Indigenous TikTok Use

Paula Stanco
5 min readDec 4, 2020

Jessie Loyer’s essay on the Canadian Arts website, “Indigenous TikTok is Transforming Cultural Knowledge,” brings up an exciting account of Indigenous stories and perspectives being moved to the forefront on the social media website TikTok. Loyer’s delight at this movement is noticeable in the tone of the piece and the myriad of examples used. By “otherwise marginalized TikTok creators add[ing] their own spin to memes and contribut[ing] to a new language emerging from these digital spaces,” these actions are sort of creating an ideal space, and imagining that the world looked and acted this way in reality. The creations of Indigenous TikTok-ers are moving the world one step closer to being an open and accepting place where Indigenous worldviews are acknowledged without being treated as too othered or too serious for the settler culture. The ideal vision for the real world would be one where people of different cultures and languages live side by side and coexist, and no one is excluded from opportunities based on race or class. As the essay states, art institutions do indeed have a long history of belonging to and being meant for exclusive groups, namely white, upper-class settlers. In this way, art institutions mirror colonialism in how they only make space for and prioritize the elite — the “preferred” community in the views of the people who run the art institutions. Because of the accessibility of the digital world, Indigenous creators and anyone else who would otherwise find it hard to break into the realm of art institutions are able to make a space for themselves and defy the “top-down hierarchies that have defined the success of art industries.”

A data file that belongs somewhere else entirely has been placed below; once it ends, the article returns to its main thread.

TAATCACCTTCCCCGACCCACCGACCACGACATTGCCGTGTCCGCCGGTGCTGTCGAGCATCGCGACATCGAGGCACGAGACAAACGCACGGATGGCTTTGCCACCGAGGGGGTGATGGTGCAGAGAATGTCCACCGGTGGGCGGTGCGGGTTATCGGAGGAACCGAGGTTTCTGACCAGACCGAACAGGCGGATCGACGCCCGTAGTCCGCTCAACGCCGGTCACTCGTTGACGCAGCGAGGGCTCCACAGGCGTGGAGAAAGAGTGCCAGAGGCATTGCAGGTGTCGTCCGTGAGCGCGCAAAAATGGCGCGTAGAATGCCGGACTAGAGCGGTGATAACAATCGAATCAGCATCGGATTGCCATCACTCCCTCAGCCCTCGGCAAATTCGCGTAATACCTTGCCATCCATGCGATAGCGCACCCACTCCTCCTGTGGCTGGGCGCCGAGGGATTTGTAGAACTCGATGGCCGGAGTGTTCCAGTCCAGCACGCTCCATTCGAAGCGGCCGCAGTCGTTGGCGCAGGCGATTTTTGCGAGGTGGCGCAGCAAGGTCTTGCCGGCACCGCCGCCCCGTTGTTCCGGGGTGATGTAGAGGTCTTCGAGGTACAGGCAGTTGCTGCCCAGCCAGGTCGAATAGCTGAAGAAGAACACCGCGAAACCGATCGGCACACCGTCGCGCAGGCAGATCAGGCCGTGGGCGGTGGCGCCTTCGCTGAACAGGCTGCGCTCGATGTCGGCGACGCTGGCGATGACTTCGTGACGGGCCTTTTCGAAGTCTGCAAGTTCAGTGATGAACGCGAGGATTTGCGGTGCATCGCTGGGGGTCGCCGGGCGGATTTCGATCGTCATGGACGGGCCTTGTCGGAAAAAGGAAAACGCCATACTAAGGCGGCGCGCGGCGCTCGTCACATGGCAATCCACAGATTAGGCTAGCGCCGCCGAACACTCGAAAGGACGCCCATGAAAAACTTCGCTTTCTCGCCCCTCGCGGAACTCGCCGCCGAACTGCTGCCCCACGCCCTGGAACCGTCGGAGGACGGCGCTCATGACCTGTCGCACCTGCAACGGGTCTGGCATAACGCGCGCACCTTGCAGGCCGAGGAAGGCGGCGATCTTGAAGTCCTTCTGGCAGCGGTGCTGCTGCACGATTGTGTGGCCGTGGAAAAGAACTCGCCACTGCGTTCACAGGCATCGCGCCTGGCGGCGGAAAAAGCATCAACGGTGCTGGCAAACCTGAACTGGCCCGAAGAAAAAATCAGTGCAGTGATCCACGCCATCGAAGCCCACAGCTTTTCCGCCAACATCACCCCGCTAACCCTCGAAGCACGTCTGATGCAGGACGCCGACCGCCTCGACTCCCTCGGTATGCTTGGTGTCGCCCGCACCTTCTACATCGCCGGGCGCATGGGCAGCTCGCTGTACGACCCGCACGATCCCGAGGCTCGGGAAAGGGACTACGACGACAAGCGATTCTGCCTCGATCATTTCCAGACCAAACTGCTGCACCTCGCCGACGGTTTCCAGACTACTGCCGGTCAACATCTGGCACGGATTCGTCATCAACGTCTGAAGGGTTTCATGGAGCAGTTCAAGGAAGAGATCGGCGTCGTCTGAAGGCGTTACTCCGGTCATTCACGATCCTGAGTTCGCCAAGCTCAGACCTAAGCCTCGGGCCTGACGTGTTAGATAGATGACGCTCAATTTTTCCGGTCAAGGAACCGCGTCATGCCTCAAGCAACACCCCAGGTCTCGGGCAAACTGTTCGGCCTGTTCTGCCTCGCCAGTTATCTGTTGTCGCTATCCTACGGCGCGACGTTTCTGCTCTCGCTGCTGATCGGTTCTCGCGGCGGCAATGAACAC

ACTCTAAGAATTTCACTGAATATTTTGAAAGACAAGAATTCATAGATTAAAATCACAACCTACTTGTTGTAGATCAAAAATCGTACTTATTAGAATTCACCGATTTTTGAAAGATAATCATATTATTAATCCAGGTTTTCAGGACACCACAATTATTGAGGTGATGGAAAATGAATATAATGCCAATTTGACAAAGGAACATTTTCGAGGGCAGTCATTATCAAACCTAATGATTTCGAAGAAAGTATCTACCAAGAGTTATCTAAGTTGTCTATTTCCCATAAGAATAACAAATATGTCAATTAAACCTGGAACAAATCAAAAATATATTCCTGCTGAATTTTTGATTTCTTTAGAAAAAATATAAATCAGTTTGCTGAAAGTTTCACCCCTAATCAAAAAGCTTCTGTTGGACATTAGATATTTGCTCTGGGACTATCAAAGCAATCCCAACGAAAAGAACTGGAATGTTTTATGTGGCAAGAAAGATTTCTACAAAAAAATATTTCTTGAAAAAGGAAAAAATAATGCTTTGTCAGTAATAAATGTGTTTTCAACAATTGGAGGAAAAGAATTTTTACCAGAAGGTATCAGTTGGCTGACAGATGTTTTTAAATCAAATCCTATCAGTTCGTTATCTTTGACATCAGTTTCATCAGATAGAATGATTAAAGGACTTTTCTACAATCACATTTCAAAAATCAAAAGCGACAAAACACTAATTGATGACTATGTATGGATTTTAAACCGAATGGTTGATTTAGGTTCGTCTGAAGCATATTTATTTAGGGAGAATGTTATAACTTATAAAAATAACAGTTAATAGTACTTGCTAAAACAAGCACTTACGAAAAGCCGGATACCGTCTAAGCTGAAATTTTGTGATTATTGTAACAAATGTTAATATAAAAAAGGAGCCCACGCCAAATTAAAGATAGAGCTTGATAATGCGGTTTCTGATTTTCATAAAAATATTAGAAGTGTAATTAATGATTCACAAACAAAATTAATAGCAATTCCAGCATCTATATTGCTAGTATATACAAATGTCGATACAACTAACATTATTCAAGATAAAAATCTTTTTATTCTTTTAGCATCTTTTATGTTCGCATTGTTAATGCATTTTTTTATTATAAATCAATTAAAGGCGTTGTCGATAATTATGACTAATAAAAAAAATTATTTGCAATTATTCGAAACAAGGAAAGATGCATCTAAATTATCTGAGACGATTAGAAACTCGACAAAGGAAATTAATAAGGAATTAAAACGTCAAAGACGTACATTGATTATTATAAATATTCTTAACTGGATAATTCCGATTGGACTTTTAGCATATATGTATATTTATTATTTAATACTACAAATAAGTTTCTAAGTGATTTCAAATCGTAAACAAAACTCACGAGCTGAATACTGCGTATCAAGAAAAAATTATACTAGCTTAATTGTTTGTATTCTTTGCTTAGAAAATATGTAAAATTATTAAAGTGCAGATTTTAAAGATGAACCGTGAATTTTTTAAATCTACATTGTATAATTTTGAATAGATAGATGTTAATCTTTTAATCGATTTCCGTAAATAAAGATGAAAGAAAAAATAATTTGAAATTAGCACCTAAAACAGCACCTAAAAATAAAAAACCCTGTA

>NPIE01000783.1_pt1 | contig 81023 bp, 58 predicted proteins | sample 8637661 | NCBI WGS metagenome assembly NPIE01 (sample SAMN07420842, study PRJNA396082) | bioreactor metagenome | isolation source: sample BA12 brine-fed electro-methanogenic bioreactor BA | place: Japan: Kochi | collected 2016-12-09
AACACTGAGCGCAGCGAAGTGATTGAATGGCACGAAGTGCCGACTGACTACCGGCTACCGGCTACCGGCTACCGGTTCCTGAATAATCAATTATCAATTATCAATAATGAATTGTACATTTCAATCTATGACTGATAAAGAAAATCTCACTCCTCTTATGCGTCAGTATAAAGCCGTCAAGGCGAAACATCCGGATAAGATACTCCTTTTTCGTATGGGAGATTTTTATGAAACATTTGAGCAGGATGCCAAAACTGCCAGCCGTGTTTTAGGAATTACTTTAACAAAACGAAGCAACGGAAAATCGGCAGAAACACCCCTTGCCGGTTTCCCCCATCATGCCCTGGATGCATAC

The relationship between creators and audience is crucial to a creator using a social media platform to post content, and the relationship can be framed in various ways. Creators can know and confront their audience, or they can simply perform for them. Some Indigenous TikTok-ers might take on the role of providing education on native topics, while others make content for other Indigenous people; many do both, or alternate between the two methods. Making content for other Indigenous people gives Indigenous TikTok-ers “the ability to make intricate, self-referential jokes in a shared language.” The essay highlights an important shift in the way Indigenous people feel they need to represent themselves; when they move away from the need to portray themselves as “the stoic, proud, resilient Indian” in order to be heard, it makes room for more natural, lighthearted, silly behaviours to come to the forefront. “An affirmation of Indigenous life” is an important and poignant line; just by acting “normal” and not having to talk about or defend Indigenous issues (making their platform be all about this), they can be seen as regular people that are not far removed from Western or internet culture. Also, the article uses the phrase “intergenerational joy,” which I thought was really nice to see, since up until now I had mainly seen the phrase “intergenerational trauma” commonly used. To rephrase and reshape that term was refreshing and would be eye-opening for non-Indigenous people to begin to absorb when they come across Indigenous content. It seems that Indigenous TikTok users and the TikTok platform itself have been able to breathe life into Indigenous people’s culture sharing and ability to become integrated with popular culture.